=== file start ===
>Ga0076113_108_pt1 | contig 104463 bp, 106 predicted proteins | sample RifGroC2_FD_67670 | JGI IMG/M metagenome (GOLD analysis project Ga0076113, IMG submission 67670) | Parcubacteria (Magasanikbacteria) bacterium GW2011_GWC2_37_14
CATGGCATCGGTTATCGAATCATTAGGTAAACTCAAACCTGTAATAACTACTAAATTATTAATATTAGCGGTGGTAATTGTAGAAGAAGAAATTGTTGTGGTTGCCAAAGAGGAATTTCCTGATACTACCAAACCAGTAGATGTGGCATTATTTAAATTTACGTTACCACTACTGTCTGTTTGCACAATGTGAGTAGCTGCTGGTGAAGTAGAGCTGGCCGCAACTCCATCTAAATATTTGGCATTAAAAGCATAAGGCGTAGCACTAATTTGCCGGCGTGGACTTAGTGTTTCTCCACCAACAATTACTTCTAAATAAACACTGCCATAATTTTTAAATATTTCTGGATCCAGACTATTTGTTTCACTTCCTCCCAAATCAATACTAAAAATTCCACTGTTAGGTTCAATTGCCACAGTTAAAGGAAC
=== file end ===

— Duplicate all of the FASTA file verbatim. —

>Ga0076113_108_pt1 | contig 104463 bp, 106 predicted proteins | sample RifGroC2_FD_67670 | JGI IMG/M metagenome (GOLD analysis project Ga0076113, IMG submission 67670) | Parcubacteria (Magasanikbacteria) bacterium GW2011_GWC2_37_14
CATGGCATCGGTTATCGAATCATTAGGTAAACTCAAACCTGTAATAACTACTAAATTATTAATATTAGCGGTGGTAATTGTAGAAGAAGAAATTGTTGTGGTTGCCAAAGAGGAATTTCCTGATACTACCAAACCAGTAGATGTGGCATTATTTAAATTTACGTTACCACTACTGTCTGTTTGCACAATGTGAGTAGCTGCTGGTGAAGTAGAGCTGGCCGCAACTCCATCTAAATATTTGGCATTAAAAGCATAAGGCGTAGCACTAATTTGCCGGCGTGGACTTAGTGTTTCTCCACCAACAATTACTTCTAAATAAACACTGCCATAATTTTTAAATATTTCTGGATCCAGACTATTTGTTTCACTTCCTCCCAAATCAATACTAAAAATTCCACTGTTAGGTTCAATTGCCACAGTTAAAGGAAC